In 2010, the Higher Education Funding Council conducted a pilot exercise which aimed to test the feasibility of both assessing the social and economic impact of academic research and using this assessment to evaluate researchers and research institutions across the UK.  The key points from the executive summary of the exercise are as follows:

In the REF there will be an explicit element to assess the ‘impact’ arising from excellent research, alongside the ‘outputs’ and ‘environment’ elements.

The assessment of impact will be based on expert review of case studies submitted by higher education institutions. Case studies may include any social, economic or cultural impact or benefit beyond academia that has taken place during the assessment period, and was underpinned by excellent research produced by the submitting institution within a given timeframe. Submissions will also include information about how the unit has supported and enabled impact during the assessment period.

A weighting of 25 per cent for impact would give due recognition to the economic and social benefits of excellent research. However, given that the impact assessment in the 2014 REF will still be developmental, the weighting of impact in the first exercise will be reduced to 20 per cent, with the intention of increasing this in subsequent exercises.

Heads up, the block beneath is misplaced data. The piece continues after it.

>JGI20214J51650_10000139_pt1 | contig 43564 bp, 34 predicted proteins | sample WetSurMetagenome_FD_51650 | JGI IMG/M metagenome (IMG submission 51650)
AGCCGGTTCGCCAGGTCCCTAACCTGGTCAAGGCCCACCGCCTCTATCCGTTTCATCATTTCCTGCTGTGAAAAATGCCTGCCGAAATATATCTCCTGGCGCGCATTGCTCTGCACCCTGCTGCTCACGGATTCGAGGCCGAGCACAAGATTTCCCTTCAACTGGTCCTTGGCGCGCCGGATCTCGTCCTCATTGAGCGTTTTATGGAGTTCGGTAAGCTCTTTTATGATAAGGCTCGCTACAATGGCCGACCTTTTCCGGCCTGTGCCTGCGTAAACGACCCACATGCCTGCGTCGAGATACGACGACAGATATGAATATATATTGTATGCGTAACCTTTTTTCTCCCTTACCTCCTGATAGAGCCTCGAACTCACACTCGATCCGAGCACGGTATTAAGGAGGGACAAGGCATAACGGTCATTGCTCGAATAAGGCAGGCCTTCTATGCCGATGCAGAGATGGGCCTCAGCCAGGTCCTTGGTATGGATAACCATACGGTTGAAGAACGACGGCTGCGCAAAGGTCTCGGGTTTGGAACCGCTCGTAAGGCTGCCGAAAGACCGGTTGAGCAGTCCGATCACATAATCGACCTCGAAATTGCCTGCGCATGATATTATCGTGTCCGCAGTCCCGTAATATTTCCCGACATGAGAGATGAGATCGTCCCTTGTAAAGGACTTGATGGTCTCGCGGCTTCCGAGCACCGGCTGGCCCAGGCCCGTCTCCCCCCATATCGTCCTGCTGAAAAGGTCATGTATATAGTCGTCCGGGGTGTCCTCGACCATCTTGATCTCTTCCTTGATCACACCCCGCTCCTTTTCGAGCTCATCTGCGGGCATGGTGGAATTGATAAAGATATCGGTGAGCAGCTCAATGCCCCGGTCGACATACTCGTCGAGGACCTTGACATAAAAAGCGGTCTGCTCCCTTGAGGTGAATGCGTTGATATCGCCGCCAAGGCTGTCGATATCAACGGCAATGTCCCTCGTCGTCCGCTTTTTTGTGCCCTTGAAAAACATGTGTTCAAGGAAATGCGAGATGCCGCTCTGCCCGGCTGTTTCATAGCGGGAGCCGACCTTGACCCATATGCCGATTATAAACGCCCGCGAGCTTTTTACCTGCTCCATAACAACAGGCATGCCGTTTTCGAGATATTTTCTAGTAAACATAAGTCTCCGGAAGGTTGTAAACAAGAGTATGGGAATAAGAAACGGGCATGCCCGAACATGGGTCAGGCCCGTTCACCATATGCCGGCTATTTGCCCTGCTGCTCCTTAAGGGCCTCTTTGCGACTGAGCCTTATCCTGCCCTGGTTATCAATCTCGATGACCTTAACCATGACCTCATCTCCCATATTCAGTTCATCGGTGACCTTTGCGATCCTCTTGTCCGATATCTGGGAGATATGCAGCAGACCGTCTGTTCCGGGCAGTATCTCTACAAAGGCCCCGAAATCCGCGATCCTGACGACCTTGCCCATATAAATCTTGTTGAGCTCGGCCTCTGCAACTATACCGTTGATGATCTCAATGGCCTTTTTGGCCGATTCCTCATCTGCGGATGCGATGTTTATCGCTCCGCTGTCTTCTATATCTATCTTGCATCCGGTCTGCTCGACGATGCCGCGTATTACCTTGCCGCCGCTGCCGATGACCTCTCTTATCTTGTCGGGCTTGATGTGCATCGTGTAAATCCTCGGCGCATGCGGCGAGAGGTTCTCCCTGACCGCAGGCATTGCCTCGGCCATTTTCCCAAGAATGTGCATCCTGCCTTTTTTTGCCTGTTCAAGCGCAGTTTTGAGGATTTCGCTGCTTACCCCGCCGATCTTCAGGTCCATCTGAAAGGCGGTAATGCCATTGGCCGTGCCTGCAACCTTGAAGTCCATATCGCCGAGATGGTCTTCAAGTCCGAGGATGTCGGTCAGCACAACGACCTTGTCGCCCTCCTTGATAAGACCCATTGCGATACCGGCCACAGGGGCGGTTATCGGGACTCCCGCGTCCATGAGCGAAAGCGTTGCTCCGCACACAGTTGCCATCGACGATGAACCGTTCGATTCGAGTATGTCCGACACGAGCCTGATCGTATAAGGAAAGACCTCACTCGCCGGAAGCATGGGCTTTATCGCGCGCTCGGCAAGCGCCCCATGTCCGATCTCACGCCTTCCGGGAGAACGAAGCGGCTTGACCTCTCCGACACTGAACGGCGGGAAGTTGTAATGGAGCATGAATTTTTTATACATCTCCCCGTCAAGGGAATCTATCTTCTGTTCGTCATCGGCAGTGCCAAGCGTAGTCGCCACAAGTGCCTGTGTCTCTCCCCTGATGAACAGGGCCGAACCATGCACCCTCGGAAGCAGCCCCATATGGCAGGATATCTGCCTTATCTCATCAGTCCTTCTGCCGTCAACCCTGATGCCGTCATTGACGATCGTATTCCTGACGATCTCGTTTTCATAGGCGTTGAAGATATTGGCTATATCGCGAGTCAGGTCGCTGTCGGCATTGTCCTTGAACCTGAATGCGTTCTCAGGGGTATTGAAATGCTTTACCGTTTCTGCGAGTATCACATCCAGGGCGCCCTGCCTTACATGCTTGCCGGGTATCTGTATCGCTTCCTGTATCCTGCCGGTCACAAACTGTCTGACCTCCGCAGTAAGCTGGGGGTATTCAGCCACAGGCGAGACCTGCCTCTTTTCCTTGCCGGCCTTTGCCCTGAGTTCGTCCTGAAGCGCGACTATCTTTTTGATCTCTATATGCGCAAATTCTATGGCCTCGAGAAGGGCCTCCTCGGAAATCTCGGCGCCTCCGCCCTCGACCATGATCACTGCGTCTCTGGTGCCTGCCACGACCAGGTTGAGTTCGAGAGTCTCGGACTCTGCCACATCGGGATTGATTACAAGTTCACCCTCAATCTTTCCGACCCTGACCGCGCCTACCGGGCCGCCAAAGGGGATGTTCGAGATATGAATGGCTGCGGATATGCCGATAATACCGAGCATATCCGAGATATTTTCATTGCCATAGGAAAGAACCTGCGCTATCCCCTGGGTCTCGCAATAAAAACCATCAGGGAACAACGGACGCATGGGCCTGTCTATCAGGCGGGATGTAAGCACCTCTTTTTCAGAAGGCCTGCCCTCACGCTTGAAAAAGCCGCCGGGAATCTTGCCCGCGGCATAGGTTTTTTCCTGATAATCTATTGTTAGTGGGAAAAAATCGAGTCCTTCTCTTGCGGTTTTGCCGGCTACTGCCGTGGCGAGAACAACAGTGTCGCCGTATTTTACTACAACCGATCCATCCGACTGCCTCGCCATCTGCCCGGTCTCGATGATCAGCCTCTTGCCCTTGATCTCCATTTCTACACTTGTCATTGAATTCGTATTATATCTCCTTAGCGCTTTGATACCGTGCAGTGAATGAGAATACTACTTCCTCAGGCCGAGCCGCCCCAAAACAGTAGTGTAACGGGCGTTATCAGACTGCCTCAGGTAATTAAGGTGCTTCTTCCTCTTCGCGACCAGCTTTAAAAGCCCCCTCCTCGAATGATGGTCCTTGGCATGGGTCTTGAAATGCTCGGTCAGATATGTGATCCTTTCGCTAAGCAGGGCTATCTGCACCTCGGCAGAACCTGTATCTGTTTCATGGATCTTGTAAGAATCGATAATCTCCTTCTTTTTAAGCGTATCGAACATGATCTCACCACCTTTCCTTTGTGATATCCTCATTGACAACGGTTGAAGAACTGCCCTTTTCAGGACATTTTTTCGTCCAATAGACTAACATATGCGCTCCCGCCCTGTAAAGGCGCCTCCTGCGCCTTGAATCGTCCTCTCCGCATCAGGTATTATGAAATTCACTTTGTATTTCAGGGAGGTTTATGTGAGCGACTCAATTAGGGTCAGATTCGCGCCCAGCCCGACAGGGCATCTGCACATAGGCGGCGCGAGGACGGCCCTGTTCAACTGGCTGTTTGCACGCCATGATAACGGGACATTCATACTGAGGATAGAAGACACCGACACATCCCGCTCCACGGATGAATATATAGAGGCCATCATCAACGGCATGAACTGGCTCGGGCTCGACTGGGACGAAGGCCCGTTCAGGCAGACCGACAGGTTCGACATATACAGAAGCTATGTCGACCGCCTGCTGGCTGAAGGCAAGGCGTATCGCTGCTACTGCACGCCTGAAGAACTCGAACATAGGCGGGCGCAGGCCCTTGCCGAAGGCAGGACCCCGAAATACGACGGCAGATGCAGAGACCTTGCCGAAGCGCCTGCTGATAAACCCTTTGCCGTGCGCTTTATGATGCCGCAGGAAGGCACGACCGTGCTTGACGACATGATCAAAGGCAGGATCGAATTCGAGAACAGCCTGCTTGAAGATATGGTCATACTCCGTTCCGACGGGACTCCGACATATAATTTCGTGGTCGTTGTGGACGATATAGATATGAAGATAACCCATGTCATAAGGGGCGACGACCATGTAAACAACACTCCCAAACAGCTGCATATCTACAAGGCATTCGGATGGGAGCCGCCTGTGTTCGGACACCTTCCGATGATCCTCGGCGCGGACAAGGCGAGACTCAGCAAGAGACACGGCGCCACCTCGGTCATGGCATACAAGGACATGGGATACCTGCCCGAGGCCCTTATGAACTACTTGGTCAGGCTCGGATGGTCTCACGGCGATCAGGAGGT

The assessment of research outputs will account for 65 per cent, and environment will account for 15 per cent, of the overall assessment outcomes in the 2014 REF. These weightings will apply to all units of assessment.

Put simply: The category of “impact” will play a new role in assessing research quality and assigning resources to universities in the UK.  Researchers have been asked to think creatively about impact, to create impacts, to show impacts, to make impact and make it visible.

But: what is impact?  And what does this word mean for the Humanities, where impacts might be invisible or economically unsound? Continue reading